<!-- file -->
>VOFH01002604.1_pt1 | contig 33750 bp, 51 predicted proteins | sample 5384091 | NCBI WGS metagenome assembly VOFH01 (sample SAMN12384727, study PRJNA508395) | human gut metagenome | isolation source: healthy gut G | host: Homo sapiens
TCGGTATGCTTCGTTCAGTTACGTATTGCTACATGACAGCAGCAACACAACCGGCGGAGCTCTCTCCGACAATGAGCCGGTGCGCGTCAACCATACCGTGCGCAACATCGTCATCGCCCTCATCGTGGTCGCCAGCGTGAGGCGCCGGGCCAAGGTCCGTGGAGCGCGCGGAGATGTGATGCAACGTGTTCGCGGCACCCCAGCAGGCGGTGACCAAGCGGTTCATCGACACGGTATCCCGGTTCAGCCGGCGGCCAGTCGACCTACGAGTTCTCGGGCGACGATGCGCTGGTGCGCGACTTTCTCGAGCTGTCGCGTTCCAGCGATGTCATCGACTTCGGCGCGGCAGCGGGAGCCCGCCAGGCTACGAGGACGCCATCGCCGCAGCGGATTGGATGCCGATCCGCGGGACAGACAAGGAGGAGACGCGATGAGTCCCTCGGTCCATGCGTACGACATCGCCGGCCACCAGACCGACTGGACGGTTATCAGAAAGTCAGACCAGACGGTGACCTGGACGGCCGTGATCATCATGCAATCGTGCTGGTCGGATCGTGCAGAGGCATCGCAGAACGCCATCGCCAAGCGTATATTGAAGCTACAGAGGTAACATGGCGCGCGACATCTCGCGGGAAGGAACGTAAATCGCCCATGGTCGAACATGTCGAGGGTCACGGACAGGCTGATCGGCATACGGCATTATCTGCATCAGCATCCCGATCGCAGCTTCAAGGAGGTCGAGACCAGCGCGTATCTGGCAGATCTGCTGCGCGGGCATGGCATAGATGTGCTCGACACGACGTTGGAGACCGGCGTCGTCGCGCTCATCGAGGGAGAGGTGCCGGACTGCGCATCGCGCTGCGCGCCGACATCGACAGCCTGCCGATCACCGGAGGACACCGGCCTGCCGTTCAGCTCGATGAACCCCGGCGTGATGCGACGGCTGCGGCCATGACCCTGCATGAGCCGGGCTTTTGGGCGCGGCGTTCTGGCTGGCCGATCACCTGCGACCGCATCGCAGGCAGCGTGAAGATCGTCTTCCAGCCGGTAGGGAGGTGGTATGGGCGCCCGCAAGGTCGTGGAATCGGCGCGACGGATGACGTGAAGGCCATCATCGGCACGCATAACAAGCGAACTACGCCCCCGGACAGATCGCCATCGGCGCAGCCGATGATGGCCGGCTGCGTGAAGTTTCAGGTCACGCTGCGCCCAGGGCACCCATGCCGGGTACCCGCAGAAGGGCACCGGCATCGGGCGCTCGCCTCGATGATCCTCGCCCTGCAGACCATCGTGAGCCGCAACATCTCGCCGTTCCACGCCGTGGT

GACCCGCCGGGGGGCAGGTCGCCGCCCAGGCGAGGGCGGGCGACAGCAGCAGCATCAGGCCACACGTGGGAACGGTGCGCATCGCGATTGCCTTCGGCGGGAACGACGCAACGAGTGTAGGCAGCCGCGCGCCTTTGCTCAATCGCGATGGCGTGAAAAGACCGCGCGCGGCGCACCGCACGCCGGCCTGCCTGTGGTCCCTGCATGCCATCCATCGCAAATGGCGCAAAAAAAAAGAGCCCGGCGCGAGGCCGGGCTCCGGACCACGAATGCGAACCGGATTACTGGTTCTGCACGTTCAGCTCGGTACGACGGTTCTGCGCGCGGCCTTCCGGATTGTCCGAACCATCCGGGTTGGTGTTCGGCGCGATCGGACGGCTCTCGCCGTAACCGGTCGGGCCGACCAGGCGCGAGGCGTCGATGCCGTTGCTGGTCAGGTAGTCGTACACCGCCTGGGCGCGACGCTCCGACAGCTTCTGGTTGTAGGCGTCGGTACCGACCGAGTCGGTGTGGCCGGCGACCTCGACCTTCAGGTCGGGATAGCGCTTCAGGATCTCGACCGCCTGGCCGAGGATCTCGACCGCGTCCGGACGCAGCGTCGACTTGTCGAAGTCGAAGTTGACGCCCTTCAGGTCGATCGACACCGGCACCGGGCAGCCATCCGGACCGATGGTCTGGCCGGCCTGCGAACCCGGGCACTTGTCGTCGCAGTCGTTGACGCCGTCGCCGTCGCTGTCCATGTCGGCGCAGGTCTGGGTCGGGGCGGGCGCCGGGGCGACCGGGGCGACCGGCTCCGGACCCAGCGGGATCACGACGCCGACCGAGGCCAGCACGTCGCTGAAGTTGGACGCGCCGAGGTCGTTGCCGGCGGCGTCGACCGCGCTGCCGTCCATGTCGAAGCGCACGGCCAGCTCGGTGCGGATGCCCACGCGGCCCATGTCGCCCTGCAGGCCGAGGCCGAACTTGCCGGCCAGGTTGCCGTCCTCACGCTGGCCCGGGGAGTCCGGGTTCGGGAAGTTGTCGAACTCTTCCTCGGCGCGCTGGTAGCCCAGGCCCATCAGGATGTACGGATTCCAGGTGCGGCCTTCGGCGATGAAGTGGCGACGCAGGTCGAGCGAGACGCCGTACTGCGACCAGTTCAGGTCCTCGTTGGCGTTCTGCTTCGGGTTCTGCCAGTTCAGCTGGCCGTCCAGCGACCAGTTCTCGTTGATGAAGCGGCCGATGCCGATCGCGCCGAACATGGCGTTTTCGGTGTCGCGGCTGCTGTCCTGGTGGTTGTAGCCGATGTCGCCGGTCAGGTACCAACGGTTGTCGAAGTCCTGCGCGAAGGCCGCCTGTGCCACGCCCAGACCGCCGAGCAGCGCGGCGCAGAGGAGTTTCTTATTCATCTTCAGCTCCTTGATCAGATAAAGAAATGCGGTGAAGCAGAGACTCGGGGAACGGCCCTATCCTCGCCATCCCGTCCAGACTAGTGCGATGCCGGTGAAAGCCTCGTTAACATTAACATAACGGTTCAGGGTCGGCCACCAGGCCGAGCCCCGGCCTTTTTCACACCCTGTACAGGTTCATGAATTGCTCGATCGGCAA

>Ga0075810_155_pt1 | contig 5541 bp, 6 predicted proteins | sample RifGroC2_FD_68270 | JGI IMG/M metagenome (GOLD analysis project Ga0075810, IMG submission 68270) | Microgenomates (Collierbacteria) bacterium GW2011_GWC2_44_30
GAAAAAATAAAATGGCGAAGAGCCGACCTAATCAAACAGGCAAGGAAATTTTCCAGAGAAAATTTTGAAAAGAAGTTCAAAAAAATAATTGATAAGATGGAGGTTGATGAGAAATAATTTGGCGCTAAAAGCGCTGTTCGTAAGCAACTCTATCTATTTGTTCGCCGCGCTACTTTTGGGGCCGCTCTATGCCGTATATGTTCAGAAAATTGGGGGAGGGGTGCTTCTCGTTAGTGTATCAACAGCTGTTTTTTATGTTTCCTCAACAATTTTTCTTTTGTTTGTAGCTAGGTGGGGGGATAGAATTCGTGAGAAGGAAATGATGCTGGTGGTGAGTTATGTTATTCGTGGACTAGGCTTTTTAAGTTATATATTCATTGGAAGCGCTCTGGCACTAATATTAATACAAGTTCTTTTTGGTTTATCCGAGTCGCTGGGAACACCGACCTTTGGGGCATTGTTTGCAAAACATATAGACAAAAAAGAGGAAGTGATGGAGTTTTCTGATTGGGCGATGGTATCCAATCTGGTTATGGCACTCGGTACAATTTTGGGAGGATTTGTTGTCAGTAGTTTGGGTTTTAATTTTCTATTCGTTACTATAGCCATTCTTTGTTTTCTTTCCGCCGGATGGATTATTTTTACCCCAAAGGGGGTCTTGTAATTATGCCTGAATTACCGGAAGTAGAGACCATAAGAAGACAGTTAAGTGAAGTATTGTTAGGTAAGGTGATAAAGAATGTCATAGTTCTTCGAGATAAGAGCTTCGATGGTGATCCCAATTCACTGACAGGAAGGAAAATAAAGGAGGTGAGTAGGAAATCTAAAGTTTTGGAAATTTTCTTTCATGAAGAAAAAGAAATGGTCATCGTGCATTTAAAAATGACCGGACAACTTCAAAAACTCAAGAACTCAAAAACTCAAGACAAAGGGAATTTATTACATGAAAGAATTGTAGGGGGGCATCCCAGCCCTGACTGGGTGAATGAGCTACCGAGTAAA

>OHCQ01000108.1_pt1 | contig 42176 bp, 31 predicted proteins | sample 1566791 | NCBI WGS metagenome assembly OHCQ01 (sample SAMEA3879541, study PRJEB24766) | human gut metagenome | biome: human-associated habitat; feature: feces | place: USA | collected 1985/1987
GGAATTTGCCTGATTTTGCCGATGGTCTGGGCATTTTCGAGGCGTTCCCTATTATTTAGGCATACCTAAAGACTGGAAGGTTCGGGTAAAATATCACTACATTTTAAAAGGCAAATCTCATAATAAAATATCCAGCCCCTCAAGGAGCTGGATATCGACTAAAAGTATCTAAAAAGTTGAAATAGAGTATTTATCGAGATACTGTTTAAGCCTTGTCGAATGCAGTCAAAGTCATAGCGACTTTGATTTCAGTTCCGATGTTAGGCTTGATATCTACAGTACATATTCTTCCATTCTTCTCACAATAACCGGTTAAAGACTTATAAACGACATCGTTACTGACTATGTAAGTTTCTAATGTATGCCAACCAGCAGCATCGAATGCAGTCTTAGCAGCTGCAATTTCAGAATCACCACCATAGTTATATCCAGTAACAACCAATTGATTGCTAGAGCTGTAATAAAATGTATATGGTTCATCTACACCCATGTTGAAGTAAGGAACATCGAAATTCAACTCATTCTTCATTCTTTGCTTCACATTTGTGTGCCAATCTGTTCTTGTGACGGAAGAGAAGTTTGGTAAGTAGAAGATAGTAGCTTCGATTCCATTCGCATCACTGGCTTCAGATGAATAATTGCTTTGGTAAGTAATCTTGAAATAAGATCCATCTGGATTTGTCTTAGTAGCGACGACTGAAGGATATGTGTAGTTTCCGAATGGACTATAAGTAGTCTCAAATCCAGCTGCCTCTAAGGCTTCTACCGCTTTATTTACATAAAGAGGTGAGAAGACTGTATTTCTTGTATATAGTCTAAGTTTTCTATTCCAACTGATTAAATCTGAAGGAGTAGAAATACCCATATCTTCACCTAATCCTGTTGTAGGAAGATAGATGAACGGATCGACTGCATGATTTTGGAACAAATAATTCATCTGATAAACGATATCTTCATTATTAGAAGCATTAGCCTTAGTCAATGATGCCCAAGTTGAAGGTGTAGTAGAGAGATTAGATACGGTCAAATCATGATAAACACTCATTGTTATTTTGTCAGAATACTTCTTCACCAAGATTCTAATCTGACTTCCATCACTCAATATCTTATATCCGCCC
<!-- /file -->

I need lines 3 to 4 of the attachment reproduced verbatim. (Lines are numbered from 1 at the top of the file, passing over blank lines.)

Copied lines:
GACCCGCCGGGGGGCAGGTCGCCGCCCAGGCGAGGGCGGGCGACAGCAGCAGCATCAGGCCACACGTGGGAACGGTGCGCATCGCGATTGCCTTCGGCGGGAACGACGCAACGAGTGTAGGCAGCCGCGCGCCTTTGCTCAATCGCGATGGCGTGAAAAGACCGCGCGCGGCGCACCGCACGCCGGCCTGCCTGTGGTCCCTGCATGCCATCCATCGCAAATGGCGCAAAAAAAAAGAGCCCGGCGCGAGGCCGGGCTCCGGACCACGAATGCGAACCGGATTACTGGTTCTGCACGTTCAGCTCGGTACGACGGTTCTGCGCGCGGCCTTCCGGATTGTCCGAACCATCCGGGTTGGTGTTCGGCGCGATCGGACGGCTCTCGCCGTAACCGGTCGGGCCGACCAGGCGCGAGGCGTCGATGCCGTTGCTGGTCAGGTAGTCGTACACCGCCTGGGCGCGACGCTCCGACAGCTTCTGGTTGTAGGCGTCGGTACCGACCGAGTCGGTGTGGCCGGCGACCTCGACCTTCAGGTCGGGATAGCGCTTCAGGATCTCGACCGCCTGGCCGAGGATCTCGACCGCGTCCGGACGCAGCGTCGACTTGTCGAAGTCGAAGTTGACGCCCTTCAGGTCGATCGACACCGGCACCGGGCAGCCATCCGGACCGATGGTCTGGCCGGCCTGCGAACCCGGGCACTTGTCGTCGCAGTCGTTGACGCCGTCGCCGTCGCTGTCCATGTCGGCGCAGGTCTGGGTCGGGGCGGGCGCCGGGGCGACCGGGGCGACCGGCTCCGGACCCAGCGGGATCACGACGCCGACCGAGGCCAGCACGTCGCTGAAGTTGGACGCGCCGAGGTCGTTGCCGGCGGCGTCGACCGCGCTGCCGTCCATGTCGAAGCGCACGGCCAGCTCGGTGCGGATGCCCACGCGGCCCATGTCGCCCTGCAGGCCGAGGCCGAACTTGCCGGCCAGGTTGCCGTCCTCACGCTGGCCCGGGGAGTCCGGGTTCGGGAAGTTGTCGAACTCTTCCTCGGCGCGCTGGTAGCCCAGGCCCATCAGGATGTACGGATTCCAGGTGCGGCCTTCGGCGATGAAGTGGCGACGCAGGTCGAGCGAGACGCCGTACTGCGACCAGTTCAGGTCCTCGTTGGCGTTCTGCTTCGGGTTCTGCCAGTTCAGCTGGCCGTCCAGCGACCAGTTCTCGTTGATGAAGCGGCCGATGCCGATCGCGCCGAACATGGCGTTTTCGGTGTCGCGGCTGCTGTCCTGGTGGTTGTAGCCGATGTCGCCGGTCAGGTACCAACGGTTGTCGAAGTCCTGCGCGAAGGCCGCCTGTGCCACGCCCAGACCGCCGAGCAGCGCGGCGCAGAGGAGTTTCTTATTCATCTTCAGCTCCTTGATCAGATAAAGAAATGCGGTGAAGCAGAGACTCGGGGAACGGCCCTATCCTCGCCATCCCGTCCAGACTAGTGCGATGCCGGTGAAAGCCTCGTTAACATTAACATAACGGTTCAGGGTCGGCCACCAGGCCGAGCCCCGGCCTTTTTCACACCCTGTACAGGTTCATGAATTGCTCGATCGGCAA

>Ga0075810_155_pt1 | contig 5541 bp, 6 predicted proteins | sample RifGroC2_FD_68270 | JGI IMG/M metagenome (GOLD analysis project Ga0075810, IMG submission 68270) | Microgenomates (Collierbacteria) bacterium GW2011_GWC2_44_30